This novel of awesome beauty and power is a moving saga about people, relationships, and the boundaries of love. Through Jean M. Auel’s magnificent storytelling we are taken back to the dawn of modern humans, and with a girl named Ayla we are swept up in the harsh and beautiful Ice Age world they shared with the ones who called themselves the Clan of the Cave Bear.
A natural disaster leaves the young girl wandering alone in an unfamiliar and dangerous land until she is found by a woman of the Clan, people very different from her own kind. To them, blonde, blue-eyed Ayla looks peculiar and ugly — she is one of the Others, those who have moved into their ancient homeland; but Iza cannot leave the girl to die and takes her with them.
Iza and Creb, the old Mog-ur, grow to love her, and as Ayla learns the ways of the Clan and Iza’s way of healing, most come to accept her. But the brutal and proud youth who is destined to become their next leader sees her differences as a threat to his authority. He develops a deep and abiding hatred for the strange girl of the Others who lives in their midst, and is determined to get his revenge.
First in the acclaimed Earth’s Children® series
About the Author
Born in Chicago in 1936, Jean Marie Untinen married Ray Bernard Auel after high school, raised five children, and attended college at night while working for an electronics firm in Portland, Oregon. Shortly after earning her MBA in 1976, she was inspired by a story idea so powerful it effectively consumed her for the next few years. In a single creative burst, she conceived a sweeping epic set in prehistoric Europe and featuring a unique heroine: a young Cro-Magnon woman named Ayla, raised as a misfit in a society of inhospitable Neandertals. Auel quit her job, immersed herself in research, and began writing nearly nonstop.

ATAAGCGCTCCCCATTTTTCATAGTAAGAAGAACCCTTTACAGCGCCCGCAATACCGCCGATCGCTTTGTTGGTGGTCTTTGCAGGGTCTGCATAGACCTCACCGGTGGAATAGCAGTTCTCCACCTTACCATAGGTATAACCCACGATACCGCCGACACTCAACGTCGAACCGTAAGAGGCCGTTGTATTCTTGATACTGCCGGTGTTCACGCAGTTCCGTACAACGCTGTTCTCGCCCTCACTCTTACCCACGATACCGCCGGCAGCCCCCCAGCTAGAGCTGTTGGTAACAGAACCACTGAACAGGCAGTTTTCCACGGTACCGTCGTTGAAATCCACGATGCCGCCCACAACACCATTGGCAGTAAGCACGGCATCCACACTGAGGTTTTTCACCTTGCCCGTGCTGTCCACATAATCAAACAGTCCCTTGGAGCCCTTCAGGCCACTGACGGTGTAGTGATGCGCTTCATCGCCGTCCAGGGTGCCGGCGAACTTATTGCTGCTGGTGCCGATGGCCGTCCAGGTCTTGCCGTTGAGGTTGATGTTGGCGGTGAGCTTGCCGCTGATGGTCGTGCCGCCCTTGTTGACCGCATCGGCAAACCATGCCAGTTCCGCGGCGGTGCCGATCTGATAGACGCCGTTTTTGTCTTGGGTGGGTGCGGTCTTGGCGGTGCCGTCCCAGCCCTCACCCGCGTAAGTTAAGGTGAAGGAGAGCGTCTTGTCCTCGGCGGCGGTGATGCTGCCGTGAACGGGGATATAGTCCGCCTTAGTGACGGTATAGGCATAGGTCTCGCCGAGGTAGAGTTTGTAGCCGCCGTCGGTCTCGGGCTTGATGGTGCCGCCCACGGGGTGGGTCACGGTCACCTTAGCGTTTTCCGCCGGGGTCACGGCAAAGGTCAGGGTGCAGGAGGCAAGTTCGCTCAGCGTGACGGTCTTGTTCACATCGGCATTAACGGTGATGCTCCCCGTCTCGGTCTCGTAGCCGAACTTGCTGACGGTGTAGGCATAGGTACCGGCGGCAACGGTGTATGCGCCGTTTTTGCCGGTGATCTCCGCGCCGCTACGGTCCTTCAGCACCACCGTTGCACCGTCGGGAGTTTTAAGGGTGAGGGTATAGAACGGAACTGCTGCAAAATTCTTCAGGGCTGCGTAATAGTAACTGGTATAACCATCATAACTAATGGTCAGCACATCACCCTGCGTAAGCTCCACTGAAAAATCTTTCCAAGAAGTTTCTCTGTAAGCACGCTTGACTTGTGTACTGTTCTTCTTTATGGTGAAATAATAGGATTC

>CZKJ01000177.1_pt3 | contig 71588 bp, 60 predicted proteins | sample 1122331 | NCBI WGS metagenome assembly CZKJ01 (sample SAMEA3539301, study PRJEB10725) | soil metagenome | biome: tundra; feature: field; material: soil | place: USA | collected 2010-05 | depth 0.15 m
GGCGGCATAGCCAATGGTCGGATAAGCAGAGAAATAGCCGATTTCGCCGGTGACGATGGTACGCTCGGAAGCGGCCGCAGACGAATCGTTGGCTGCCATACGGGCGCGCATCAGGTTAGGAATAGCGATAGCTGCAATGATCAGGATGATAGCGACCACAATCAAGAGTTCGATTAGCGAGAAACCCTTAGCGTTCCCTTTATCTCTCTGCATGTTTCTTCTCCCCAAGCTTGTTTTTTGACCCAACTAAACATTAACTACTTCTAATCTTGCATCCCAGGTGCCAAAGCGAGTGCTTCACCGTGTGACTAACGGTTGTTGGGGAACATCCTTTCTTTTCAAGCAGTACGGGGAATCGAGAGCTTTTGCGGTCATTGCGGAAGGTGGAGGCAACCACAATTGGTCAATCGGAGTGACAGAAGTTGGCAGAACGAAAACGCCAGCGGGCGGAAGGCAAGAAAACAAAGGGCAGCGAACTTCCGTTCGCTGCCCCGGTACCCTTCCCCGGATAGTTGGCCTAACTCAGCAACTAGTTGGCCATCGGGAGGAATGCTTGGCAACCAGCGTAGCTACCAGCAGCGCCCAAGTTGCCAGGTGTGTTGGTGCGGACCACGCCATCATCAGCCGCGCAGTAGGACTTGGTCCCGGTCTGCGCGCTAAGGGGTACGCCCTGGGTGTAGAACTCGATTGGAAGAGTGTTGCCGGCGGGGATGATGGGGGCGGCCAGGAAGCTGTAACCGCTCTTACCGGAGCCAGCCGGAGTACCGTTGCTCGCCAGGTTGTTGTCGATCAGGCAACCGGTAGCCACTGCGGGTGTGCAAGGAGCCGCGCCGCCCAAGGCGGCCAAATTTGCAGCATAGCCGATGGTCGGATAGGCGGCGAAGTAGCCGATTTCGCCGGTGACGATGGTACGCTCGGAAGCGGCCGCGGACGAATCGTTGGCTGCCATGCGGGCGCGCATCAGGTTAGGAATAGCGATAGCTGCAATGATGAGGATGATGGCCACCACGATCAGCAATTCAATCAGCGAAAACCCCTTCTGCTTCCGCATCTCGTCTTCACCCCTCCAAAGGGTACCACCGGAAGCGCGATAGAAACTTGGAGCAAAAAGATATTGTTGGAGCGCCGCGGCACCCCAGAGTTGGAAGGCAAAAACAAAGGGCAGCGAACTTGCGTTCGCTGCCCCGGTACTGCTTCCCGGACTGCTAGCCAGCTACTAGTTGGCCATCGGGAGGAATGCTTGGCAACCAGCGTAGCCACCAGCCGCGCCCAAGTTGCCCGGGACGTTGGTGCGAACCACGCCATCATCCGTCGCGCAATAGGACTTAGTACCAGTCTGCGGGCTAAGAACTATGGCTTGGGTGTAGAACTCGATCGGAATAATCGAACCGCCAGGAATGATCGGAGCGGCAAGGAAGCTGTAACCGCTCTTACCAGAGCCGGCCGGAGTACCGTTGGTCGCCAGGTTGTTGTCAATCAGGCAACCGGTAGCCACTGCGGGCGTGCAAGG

At first, Auel imagined she had the makings of a single book. But when she completed her first draft (more than 450,000 words!), she realized that the story fell naturally into six parts, each one demanding a novel all its own. She worked feverishly on the first installment, revising parts of it as many as 20 and 30 times. Published in 1980, The Clan of the Cave Bear became an instant bestseller, marking the start of the thrilling, totally original Ice Age saga, Earth's Children.
The series owes much of its appeal to Auel's feminist protagonist Ayla, a preternaturally resourceful woman with all the skills and abilities of men but without their warlike qualities. She is the first to ride a horse, tame a wolf, and make fire from flint; she understands the healing power of herbs; and, as the novels progress, she develops mystical, even shamanic powers. Readers were understandably intrigued.
Although Auel writes speculative fiction, she receives high marks for historical accuracy. In the interest of creating an authentic Ice Age setting, her research has led her in interesting, unpredictable directions. She has read extensively, traveled to archeological sites around the world, and learned through various sources how to knapp flint, tan hides, construct snow caves, and prepare medicinal herbs. What emerges in her writing is a precise evocation of time and place that provides a realistic and enthralling backdrop to Ayla's adventures.